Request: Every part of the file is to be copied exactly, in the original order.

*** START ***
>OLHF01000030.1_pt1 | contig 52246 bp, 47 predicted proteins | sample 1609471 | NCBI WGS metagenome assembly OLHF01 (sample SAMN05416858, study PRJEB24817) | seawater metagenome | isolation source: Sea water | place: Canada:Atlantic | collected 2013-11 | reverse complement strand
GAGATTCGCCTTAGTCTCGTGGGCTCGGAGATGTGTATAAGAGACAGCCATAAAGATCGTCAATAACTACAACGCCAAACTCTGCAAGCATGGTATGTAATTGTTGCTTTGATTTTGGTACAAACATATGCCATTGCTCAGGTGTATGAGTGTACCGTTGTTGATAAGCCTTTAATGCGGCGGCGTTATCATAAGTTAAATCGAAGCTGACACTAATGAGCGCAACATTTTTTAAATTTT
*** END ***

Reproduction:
>OLHF01000030.1_pt1 | contig 52246 bp, 47 predicted proteins | sample 1609471 | NCBI WGS metagenome assembly OLHF01 (sample SAMN05416858, study PRJEB24817) | seawater metagenome | isolation source: Sea water | place: Canada:Atlantic | collected 2013-11 | reverse complement strand
GAGATTCGCCTTAGTCTCGTGGGCTCGGAGATGTGTATAAGAGACAGCCATAAAGATCGTCAATAACTACAACGCCAAACTCTGCAAGCATGGTATGTAATTGTTGCTTTGATTTTGGTACAAACATATGCCATTGCTCAGGTGTATGAGTGTACCGTTGTTGATAAGCCTTTAATGCGGCGGCGTTATCATAAGTTAAATCGAAGCTGACACTAATGAGCGCAACATTTTTTAAATTTT